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5 – Sleep

Proper sleep in terms of quality and quantity has a myriad of benefits:

  • Bigger sense of optimism and well-being during the day.
  • Increased willpower and energy.
  • Better anticipation and analysis of problems.
  • Better concentration and sharper memory.
  • Better immune system efficacy.
  • Lower stress levels overall.
  • Body’s circadian rhythm is more in tune and weight regulation is more efficient.
  • Students get better grades among their peers, workers are more efficient.

Unfortunately, up to an 80 per cent of people dealing with depression feel ridden with some type of sleep disorder. Even those without mental illnesses may find themselves struggling with insomnia, hypersomnia, nightmares, sleep paralysis, or waking up during the night.

This is a problem, as total sleep time is reduced, deep sleep patterns occur less often, REM occurs earlier in the night, waking up mid-sleep is more frequent, going back to sleep after waking up harder, and waking up irritable and poorly rested in the morning frequent

In terms of quantity there are some guidelines for how much you should sleep, but every individual is unique, so if you need more or less that’s fine. Approximately:

  • Newborns and infants should sleep between 12 and 18 hours per day.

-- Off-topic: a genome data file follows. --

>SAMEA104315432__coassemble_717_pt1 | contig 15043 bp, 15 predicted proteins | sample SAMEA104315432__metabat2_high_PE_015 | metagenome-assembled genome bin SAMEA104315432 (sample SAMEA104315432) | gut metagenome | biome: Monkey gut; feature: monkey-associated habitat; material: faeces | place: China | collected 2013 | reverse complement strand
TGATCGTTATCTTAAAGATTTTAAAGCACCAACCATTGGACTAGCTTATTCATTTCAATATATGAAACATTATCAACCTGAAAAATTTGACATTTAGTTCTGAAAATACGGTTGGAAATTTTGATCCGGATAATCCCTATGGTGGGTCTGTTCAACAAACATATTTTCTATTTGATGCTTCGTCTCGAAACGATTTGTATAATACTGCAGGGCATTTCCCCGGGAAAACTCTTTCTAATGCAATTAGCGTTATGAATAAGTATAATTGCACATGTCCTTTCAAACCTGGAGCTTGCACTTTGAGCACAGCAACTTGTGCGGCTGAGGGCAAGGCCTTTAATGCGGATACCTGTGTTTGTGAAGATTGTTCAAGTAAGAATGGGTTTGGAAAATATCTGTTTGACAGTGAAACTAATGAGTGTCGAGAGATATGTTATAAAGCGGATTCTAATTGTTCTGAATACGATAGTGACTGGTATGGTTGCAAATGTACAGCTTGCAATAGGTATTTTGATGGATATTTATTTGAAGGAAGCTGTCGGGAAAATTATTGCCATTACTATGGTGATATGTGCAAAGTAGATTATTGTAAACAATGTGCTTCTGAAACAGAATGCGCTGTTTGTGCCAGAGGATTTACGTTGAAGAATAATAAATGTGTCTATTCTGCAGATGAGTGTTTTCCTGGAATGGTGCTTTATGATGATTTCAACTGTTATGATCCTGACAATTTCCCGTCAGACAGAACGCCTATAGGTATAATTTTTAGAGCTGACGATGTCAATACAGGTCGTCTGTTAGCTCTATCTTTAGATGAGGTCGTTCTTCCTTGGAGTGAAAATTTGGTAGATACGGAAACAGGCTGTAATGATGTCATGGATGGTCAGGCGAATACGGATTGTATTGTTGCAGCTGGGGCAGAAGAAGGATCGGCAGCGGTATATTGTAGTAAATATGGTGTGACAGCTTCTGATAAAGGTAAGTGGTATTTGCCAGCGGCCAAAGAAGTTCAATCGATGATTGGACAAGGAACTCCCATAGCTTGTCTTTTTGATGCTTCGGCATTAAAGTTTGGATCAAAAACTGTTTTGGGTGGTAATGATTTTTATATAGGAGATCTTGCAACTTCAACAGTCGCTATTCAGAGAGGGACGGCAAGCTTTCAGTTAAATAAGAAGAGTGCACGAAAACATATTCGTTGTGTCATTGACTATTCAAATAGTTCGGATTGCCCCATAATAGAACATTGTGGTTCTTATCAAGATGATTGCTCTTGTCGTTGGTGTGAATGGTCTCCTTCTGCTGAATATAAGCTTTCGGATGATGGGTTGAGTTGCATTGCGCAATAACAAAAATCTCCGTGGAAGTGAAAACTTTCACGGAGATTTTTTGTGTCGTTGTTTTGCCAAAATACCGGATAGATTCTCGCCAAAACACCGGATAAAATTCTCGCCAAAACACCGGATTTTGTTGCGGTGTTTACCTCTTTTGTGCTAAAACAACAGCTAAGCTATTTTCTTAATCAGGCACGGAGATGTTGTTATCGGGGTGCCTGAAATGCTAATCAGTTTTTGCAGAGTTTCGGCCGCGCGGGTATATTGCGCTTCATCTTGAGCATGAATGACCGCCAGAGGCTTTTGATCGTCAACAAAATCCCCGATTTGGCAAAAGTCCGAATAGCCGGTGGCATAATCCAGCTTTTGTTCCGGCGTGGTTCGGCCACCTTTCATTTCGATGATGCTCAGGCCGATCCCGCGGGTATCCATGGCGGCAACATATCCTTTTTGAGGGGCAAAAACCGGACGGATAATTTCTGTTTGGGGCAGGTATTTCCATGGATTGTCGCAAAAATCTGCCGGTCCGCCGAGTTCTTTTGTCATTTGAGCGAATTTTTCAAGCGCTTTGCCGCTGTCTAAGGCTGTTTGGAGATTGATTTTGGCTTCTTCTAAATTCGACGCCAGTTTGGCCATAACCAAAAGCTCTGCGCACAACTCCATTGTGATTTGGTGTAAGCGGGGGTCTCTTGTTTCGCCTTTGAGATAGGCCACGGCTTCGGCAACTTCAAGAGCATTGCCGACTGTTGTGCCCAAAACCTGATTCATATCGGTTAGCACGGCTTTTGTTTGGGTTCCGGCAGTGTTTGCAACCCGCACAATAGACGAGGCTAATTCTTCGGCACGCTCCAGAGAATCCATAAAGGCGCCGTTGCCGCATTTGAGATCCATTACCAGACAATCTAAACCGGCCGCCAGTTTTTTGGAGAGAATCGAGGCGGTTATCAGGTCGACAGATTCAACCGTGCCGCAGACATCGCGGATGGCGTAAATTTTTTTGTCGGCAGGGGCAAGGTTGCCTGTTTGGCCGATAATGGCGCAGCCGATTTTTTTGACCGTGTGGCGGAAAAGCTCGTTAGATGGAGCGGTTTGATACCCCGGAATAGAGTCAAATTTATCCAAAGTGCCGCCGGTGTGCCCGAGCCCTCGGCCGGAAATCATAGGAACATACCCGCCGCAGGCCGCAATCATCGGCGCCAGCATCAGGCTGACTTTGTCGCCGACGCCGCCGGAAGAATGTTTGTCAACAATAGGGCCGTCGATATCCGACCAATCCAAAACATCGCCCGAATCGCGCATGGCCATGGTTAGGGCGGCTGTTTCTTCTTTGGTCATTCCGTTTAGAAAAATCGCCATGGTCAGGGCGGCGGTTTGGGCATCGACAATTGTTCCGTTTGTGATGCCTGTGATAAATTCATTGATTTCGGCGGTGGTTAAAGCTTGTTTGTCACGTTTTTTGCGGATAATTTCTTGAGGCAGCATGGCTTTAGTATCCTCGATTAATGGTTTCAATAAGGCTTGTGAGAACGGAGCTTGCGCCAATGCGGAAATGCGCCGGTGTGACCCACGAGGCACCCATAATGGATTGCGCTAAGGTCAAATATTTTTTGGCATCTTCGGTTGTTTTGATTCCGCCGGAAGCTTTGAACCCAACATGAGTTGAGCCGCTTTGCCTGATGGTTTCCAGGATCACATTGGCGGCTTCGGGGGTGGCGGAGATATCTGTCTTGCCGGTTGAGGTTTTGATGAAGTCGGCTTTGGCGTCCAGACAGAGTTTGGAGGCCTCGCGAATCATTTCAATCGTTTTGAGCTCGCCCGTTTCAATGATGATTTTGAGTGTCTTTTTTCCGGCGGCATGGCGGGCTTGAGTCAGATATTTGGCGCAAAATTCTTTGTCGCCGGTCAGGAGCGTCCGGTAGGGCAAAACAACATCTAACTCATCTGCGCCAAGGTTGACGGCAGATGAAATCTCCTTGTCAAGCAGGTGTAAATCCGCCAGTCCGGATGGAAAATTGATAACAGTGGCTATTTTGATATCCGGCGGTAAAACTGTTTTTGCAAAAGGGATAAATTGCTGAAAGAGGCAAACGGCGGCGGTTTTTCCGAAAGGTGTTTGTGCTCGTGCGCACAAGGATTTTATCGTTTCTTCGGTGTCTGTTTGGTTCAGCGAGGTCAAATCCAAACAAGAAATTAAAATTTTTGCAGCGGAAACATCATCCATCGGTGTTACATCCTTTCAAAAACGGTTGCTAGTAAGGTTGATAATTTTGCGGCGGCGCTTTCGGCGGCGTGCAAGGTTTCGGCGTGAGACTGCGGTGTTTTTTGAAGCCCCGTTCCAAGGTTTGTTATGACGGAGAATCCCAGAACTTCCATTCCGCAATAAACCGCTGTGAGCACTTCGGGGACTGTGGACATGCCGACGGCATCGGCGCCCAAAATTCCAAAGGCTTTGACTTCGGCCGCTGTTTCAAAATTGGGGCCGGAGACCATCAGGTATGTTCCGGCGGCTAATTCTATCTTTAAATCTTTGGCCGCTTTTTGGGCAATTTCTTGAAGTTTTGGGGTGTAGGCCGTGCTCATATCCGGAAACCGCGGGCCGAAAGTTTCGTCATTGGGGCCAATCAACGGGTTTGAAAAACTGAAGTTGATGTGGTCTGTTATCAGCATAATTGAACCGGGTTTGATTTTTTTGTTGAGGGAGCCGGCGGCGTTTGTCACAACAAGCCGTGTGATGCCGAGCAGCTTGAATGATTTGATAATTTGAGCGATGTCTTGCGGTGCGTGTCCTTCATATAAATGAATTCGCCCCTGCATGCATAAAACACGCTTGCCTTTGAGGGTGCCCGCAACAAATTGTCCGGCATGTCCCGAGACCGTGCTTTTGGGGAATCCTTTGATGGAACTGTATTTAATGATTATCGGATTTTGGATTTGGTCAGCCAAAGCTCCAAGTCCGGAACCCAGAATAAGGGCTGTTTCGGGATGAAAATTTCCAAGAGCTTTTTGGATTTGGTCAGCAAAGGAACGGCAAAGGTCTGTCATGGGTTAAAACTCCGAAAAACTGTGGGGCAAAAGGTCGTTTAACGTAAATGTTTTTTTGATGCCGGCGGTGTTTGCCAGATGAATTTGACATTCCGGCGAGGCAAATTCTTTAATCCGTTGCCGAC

• Toddlers up to 3 years old should sleep 12 to 14 hours.
  • Kids up to 10 years old should sleep 10 to 12 hours.
  • Teens should sleep 8.5 to 9.5 hours.
  • Adults should sleep 7 to 9 hours.

Thus, if you find yourself having trouble with sleep consider first trying to self-regulate by checking the time you go to bed, your alarm, how much you use your cellphone before bed (avoid it), and the type of drinks you’re having (avoid alcohol / drugs). If this is not enough to help, consider checking with a doctor. Some natural medicine (melatonin, for example) can make wonders for your health.

Lastly, we need to talk about naps. Taking very long naps can make you feel disoriented and make you have trouble falling asleep at night, while too short ones can make you feel tired and sleepy by the time you wake up.

Studies show keeping naps to 20 minutes is the optimal length, giving higher levels of alertness and keeping your brain sharp throughout the day.


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